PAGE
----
Overview

There are thousands of devices in the 'default' library that comes with EagleCAD but whaddyaknow, the exact package/device you need isn't always going to be one of those thousands. However, instead of making a brand new device from scratch every time you can often 'merge' two existing devices, or at least reuse the SMD package. Not only will you save time, but it can minimize mistakes. (Note I say it can - be sure to always always triple check pinouts, package sizes, dimensions and more!)

This little tutorial will show you how to create a new package for an existing device. It's not a beginner tutorial so you'll have to learn how to use Eagle first, but its one of those skills that can save you tons of time.

The chip I'll be looking to add today is this fine quad 2-input NAND Schmitt trigger. Specifically, I want to add the TSSOP package

Lets Look

We'll start by doing a basic search for this part. I've already made a new schematic in Eagle and using the Add button and searching for *4093* (that should pop up any existing devices if they exist)
The good news is this basic device is in the 40xx library, but its only there in the SO14 (SOIC 14) and DIL14 (DIP 14) packages. The package we want is TSSOP and it ain't there!

Instead of starting completely from scratch, though, I can at least use this device/symbol which will save me some time.

New Library

To keep my parts organized, I'll start a new library. If you have your own parts library, open that one up instead. The reason for doing this rather than editing the default libraries is that if you update Eagle, you wont forget that you have to go back to the old library and copy it over. Better to just keep all custom stuff separated!
Save it somewhere in your Documents folder or wherever you keep your files...
OK now keep this new library open but go back to the main Eagle window (not schematic/board/library) and browse in the folder hierarchy until you find where you found that close-but-not-quite device. In this case, it was in 40xx
Then find the device that you want and copy it to the library (the new one, you just made!)
OK now you have a copy of the 4093 device in your own library - again it has SOIC and DIP packages already

New Package

Now we have to make a TSSOP package for it. Again, I'm lazy, so lets do what we can to 'reuse' an existing package. This will save us a bunch of time!

Go to your board editor (create the board layout if you haven't yet) and click on the ADD button. This is a bit of a hack, the easiest way I've found to browse packages.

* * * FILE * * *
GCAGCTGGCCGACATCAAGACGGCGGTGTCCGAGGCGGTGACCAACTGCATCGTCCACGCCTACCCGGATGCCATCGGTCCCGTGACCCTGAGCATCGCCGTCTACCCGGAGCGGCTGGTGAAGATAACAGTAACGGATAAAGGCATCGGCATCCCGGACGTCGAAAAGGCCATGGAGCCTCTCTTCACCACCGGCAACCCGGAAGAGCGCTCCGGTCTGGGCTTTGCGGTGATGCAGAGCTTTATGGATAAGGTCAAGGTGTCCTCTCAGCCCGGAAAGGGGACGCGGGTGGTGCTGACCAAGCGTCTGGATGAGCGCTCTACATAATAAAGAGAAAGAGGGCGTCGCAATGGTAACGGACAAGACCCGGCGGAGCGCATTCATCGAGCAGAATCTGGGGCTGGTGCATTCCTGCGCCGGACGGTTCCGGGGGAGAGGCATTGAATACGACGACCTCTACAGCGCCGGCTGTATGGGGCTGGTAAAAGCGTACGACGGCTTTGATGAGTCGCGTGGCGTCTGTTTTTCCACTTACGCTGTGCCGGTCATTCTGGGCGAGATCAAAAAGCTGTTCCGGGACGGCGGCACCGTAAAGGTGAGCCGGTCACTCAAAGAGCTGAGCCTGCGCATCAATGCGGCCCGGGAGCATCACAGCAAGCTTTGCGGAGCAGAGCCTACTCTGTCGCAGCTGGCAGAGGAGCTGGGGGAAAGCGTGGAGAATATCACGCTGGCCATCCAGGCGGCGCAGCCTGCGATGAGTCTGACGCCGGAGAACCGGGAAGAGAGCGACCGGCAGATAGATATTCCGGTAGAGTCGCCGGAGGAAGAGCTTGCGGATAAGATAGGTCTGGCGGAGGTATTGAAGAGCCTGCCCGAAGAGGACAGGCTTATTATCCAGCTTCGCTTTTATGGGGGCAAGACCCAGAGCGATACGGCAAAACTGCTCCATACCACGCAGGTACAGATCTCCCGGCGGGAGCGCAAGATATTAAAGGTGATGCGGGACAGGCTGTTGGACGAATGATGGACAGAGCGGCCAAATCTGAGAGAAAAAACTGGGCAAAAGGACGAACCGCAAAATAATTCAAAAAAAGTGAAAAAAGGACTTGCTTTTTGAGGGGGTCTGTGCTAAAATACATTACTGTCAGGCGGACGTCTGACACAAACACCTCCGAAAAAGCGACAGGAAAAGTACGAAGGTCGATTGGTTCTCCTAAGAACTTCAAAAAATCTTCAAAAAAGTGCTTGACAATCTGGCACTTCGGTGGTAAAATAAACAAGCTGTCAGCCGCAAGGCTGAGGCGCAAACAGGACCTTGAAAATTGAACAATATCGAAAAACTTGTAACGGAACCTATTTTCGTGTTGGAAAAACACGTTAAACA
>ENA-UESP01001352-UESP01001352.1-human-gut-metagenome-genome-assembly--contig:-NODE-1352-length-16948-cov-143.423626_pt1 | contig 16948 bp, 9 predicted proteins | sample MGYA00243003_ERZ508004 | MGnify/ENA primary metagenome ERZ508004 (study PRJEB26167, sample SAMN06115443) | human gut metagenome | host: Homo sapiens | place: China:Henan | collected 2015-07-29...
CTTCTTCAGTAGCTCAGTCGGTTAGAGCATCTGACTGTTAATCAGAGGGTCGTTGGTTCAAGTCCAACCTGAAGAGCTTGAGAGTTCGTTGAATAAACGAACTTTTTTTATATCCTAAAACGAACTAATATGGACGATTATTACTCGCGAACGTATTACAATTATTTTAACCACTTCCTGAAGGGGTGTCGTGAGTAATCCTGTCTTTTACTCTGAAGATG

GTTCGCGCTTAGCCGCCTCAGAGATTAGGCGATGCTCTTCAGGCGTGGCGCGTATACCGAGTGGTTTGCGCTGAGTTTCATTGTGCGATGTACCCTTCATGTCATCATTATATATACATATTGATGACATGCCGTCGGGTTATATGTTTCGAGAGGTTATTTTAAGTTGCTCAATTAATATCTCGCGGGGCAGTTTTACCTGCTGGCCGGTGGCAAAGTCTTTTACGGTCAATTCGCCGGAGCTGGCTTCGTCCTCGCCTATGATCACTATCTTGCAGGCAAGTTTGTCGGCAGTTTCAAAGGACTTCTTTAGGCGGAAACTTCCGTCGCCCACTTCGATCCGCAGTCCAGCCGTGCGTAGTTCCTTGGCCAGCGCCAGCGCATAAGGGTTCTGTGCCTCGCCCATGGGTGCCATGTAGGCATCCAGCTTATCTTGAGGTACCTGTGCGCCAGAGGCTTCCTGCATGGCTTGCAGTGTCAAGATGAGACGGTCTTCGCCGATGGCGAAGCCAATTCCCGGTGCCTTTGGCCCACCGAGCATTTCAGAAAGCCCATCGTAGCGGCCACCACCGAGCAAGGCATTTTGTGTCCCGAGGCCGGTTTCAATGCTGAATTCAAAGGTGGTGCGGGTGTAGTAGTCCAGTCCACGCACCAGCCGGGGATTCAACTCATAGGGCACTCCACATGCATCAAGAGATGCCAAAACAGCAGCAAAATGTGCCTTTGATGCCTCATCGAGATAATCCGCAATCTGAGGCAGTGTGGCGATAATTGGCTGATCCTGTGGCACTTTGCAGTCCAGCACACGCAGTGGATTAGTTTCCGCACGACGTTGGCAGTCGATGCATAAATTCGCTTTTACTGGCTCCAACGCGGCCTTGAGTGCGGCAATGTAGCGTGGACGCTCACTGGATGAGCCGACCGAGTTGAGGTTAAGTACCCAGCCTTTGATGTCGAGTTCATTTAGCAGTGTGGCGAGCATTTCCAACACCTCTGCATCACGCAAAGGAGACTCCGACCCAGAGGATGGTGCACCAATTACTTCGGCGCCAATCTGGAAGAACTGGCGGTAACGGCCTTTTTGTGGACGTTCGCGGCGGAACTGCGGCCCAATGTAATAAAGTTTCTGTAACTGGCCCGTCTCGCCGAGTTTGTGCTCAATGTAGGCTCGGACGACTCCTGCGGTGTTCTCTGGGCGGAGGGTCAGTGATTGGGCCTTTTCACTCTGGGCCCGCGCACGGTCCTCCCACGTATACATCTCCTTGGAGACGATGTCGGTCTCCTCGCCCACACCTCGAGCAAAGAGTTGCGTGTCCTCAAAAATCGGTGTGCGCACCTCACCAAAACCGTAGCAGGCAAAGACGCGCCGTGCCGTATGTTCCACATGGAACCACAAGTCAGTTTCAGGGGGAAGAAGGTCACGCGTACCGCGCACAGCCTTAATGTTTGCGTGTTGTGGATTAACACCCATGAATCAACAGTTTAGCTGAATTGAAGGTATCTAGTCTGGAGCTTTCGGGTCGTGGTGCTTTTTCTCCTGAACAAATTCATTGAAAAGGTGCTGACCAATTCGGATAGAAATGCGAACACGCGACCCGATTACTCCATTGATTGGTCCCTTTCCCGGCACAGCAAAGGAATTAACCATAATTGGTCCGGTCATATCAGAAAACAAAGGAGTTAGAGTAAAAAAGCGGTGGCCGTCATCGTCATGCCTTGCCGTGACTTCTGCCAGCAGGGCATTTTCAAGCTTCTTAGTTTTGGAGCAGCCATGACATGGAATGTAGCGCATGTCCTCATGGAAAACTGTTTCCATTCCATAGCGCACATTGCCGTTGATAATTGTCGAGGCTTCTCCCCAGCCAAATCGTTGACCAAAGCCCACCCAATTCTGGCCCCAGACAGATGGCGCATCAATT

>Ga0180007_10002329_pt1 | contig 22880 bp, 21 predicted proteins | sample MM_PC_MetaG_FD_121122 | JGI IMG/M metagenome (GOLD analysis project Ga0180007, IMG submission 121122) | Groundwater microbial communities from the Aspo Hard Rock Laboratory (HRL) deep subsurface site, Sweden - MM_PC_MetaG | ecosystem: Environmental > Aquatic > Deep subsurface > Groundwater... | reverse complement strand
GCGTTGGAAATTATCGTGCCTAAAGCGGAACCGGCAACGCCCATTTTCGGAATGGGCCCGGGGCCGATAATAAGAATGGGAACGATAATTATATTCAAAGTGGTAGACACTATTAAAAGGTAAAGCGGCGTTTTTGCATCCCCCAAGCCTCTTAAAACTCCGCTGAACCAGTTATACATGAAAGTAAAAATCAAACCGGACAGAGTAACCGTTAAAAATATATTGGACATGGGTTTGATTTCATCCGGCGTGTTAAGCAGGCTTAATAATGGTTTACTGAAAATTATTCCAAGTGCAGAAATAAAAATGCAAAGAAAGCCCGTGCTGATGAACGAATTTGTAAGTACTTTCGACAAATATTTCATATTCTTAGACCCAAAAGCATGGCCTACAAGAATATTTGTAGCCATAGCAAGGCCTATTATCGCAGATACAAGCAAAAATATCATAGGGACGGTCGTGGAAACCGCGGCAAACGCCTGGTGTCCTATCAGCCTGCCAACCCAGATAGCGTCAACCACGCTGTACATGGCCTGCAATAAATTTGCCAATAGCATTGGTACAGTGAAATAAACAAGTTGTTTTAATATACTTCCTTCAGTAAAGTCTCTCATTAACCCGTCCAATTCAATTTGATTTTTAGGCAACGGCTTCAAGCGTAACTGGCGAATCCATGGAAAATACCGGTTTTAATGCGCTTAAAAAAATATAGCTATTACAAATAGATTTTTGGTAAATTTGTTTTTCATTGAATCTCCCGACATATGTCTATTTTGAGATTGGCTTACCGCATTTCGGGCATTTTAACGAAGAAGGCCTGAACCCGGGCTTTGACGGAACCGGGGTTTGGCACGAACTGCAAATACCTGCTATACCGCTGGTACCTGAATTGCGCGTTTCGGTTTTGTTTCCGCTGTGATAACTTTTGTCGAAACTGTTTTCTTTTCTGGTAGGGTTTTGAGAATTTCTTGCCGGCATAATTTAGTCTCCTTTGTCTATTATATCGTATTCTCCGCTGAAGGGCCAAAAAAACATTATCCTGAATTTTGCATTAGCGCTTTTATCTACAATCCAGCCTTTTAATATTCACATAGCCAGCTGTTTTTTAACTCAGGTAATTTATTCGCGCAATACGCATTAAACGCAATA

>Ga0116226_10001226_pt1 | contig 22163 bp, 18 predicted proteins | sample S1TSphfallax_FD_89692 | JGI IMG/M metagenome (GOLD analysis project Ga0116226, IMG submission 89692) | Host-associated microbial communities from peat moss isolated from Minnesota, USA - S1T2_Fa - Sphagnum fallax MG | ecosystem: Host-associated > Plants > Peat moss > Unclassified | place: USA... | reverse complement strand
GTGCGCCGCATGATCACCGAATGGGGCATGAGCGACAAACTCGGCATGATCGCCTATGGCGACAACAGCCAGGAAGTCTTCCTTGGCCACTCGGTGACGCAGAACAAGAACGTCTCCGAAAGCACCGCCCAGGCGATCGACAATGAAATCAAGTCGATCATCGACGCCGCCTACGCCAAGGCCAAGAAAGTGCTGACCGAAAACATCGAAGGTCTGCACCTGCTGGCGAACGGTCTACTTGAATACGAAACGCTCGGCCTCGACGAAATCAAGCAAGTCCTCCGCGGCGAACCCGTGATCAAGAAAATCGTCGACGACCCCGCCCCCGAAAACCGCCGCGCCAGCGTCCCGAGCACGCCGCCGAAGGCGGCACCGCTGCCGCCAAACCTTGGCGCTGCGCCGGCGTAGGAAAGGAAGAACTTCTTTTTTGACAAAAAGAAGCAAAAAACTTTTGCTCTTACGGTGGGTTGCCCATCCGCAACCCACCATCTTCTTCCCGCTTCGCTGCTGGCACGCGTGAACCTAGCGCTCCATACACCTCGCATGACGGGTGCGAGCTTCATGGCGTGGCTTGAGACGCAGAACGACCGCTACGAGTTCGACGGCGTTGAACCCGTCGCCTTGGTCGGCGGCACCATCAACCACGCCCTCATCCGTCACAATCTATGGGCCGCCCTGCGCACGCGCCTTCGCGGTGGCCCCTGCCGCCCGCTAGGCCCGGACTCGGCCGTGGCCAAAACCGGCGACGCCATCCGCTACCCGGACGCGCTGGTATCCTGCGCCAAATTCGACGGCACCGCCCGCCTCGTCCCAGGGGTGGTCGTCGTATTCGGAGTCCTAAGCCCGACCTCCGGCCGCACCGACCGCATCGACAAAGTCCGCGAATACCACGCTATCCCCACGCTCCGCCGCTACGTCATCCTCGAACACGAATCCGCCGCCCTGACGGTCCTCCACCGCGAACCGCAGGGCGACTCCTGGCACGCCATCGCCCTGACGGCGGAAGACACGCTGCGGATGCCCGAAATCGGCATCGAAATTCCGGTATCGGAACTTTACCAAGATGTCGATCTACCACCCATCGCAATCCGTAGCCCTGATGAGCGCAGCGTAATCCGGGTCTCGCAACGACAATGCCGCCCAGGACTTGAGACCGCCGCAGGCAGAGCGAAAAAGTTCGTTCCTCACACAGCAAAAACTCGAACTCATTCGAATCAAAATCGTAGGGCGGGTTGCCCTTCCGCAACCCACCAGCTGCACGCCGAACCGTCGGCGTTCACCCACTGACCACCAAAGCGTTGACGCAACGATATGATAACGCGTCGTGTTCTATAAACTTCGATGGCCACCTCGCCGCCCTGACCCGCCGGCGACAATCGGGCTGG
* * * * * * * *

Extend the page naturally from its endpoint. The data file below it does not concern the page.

Search for *TSSOP14* - this will pull up all matching packages
The first package looks pretty good, its from the 74xx-eu library...Now go back to the main Eagle window and find that package by browsing to the 74xx-eu library and right-click Copy to Library

Package Adjustments

Before we continue, its good to check the package and layout. I find its best to go with whatever the datasheet suggests. If you scroll down usually at the end are package/layout diagrams like this one
In the device layout editor, change over to millimeters since you can see this diagram has DIMENSIONS: MILLIMETERS in the bottom right corner. I find 0.1mm is a good choice for gridding so you can get a feel for the dimensions but its not necessary
To make it easier to select the red SMD pads, hide tDocu and tPlace (this doesn't disable or delete them, just hides them)
Next we can select the pads. This will give us the size and center location of each pad. I selected the first pad to the left of the center line. As you can tell from the Position line, these pads are on a 0.65mm pitch and are spaced 2.925mm apart. From the Smd Size line, these pads are 0.35 by 0.9mm
Lets look again at the suggested layout
Looks like what we want are pads that are 0.36 by 1.26 and have 0.65mm pitch. So the pitch is right. Lets also check the spacing of the pads. Annoyingly enough, the diagram does not indicate the middle-to-middle spacing. We'll have to do a bit of math...
OK so 2.9mm apart as well. Lets edit that pad to change the center location and SMD size to match:
Repeat for all other pads, changing the size and the spacing but not the pitch. If you want to change a bunch of pads at once, you can use the change smd command
Anyways, once done, lets save and rename this package since its been modified. I used the command line but you can also use the Rename menu command
Finally, edit the description at the bottom by clicking on the blue Description link to open up the mini window

Connection

OK we have our symbol and our package, lets merge them! Open up the device in the library
Once its open, click on New in the bottom right to create a new package variant. Select the new TSSOP14 we made
Under Variant name I like always matching the datasheet, in this case it says that the TSSOP variant is called DT
Now we can connect the pins and pads up. Right click and select Connect
Here's another trick I use to save time and avoid mistakes, if you're creating a package and the package has the same number of pins as an existing package and the pinout is the same for both you can use Copy from to duplicate the pin connections
That's it! You're done! Now there is a new device package for TSSOP-14

Verify and Use

Now you can add your new library to the project you are working on. Select Library -> Use... and find the library you made and saved
You can now search for the device and it will pop up in your new library with the TSSOP package
Don't forget, for many of the Logic device, you have to Invoke to get the power pins
You can go to the board layout and see your nice new package
This guide was first published on Mar 17, 2013. It was last updated on Mar 17, 2013.